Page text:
I just got done recording a “live in the studio” project with the original lineup of my band, Greg Koch and the Tone Controls which features Gary Koehler on drums/vocals, Kevin Mushel on bass/background vocals and myself on guitar/vocals. This power trio first formed in 1990 in Milwaukee, Wisconsin and we specialized in administering steadfast face-meltings in clubs and at festivals behind the Cheddar Curtain. This original incarnation played for about 5 years before being pulled apart for one reason or another but it was and is, a truly unique and powerful ensemble whose spirit was never really captured on tape until now. The years have tempered the face-melting into a fine, velvet-hammer bludgeoning:) The CD/DVD that we recorded documenting this mayhem will be unleashed in spring of 2015.
After doing some gigs with this band over the last year and feeling the magic return in more ways than one, I began musing on the best way to record with this lineup, especially trying to capture some of the old original tunes that never ended up on releases or never recorded at all. I finally decided to call a friend who has a recording studio/video facility in Milwaukee where we could play “live” while having the whole thing captured on audio and video. After making the phone call we set the dates for recording for the following week. It came together that fast!
The trick was how to get everything to sound good while being in the same room and trying to get some separation in case we wanted to fix anything in the performances after the fact. We ended up deciding to isolate the bass rig, have the drums and guitar rig in the main room and all three of using in-ear monitors to use while singing into standard vocal mics. My compatriots were a little skeptical that my guitar volume would not run roughshod over all else but I had a secret weapon at the ready which I will describe in a moment.
The first night of recording I brought in my Fender Custom Vibrolux amp which I bought new in 1996 and have beaten senseless since then along with a brand new, Fender ’68 Vibrolux Reissue that I recently procured. I have been running two amps lately in stereo with my NEO Instruments Ventilator Leslie simulator which sounds frighteningly good.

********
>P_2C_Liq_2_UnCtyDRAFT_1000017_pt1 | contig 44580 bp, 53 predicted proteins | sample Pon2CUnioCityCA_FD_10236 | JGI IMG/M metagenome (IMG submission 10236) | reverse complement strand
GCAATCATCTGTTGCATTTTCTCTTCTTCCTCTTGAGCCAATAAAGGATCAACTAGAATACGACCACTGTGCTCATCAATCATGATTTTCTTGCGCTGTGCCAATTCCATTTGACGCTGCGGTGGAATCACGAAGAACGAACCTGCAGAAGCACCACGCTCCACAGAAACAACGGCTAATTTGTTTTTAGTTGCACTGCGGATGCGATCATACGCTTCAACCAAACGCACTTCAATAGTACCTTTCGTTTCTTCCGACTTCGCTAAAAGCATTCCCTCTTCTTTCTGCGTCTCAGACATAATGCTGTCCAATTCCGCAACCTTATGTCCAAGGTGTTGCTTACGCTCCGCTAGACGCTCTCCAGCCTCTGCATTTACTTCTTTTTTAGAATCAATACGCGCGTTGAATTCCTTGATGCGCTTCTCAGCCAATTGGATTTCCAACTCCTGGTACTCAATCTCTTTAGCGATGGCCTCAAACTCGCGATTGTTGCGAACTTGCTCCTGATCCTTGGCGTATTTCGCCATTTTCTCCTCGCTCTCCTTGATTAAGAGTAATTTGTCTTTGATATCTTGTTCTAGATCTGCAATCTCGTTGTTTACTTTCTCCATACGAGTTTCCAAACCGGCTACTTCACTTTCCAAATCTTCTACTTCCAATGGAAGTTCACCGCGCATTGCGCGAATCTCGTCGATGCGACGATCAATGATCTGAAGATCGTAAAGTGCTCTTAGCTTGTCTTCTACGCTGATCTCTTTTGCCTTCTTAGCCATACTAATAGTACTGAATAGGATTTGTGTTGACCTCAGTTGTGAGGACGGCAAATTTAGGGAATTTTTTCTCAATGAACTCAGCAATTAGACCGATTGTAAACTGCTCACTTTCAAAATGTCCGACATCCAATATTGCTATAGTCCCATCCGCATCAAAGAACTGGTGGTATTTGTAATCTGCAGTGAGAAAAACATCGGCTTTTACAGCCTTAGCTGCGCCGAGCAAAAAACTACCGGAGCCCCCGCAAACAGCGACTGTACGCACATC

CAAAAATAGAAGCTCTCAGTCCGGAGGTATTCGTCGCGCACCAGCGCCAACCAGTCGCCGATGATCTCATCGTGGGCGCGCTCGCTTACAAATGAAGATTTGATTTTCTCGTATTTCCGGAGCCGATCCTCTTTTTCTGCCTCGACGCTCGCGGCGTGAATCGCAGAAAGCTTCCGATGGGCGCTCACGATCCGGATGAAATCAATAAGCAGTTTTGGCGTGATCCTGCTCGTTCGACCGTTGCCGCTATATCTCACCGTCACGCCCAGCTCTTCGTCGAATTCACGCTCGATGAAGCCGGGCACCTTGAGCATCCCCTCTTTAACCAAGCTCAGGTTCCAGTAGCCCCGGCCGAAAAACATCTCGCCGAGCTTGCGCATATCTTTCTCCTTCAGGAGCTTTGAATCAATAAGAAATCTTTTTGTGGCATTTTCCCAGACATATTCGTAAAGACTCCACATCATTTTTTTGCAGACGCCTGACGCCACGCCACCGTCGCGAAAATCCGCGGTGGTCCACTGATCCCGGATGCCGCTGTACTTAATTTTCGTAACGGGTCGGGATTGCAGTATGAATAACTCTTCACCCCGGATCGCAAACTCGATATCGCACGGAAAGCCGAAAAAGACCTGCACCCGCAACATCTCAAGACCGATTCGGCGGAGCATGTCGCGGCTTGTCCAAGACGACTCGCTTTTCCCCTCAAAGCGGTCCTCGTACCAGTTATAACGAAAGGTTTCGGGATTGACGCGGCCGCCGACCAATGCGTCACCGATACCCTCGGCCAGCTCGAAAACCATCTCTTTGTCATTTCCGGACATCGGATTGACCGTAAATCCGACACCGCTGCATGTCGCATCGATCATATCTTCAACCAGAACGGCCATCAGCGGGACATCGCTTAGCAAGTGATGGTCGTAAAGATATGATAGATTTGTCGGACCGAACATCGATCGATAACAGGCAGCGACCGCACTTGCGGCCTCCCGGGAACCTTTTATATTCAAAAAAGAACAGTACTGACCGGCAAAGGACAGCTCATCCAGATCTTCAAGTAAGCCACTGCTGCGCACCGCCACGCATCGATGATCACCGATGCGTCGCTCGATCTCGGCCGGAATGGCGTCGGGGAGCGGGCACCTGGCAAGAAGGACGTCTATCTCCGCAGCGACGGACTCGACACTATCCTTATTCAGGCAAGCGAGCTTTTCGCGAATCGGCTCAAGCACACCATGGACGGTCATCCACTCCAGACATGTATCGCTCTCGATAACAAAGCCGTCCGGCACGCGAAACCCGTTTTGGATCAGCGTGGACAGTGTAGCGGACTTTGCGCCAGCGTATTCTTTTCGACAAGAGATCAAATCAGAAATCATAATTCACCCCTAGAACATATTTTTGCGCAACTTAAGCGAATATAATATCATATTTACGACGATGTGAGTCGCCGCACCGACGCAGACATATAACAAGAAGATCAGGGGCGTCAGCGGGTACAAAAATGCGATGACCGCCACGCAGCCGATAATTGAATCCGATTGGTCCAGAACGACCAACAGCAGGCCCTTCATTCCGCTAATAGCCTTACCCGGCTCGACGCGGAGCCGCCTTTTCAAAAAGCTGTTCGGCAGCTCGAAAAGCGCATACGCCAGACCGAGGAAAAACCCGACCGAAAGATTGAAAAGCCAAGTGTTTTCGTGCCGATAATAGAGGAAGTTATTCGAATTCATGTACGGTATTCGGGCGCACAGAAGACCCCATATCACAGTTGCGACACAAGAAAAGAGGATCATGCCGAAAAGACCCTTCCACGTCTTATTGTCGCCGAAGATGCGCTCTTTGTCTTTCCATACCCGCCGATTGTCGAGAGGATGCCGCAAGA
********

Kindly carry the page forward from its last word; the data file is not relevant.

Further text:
I have always been a believer in turning tube amps way up in the studio to get the best tone but a recent tour that I did in Europe changed my thinking for this project. I was playing at a very small club in Germany the first night of our tour and the folks at the club recorded us. I was playing with a Fender Super Reverb Reissue with the volume on 2 and I used the Jetter GS124 Dumble-style, overdrive pedal to add some meat to the tone. I ended up having the Jetter ‘on’ 99% of the time and used the volume control on my guitars to go between dirty and clean. When I heard the recording the next day I was flabbergasted at how good the guitar tone was. There was none of that grainy, harshness that you usually get when using an overdrive pedal when the amp is turned down. I knew this would work for our recording session with my two Vibrolux’s and, sure enough, with an amp’s volume on 1 and the other on 2-with the Jetter GS124 ‘on’, it sounded massive without being too loud as to bleed into everyone else’s mics.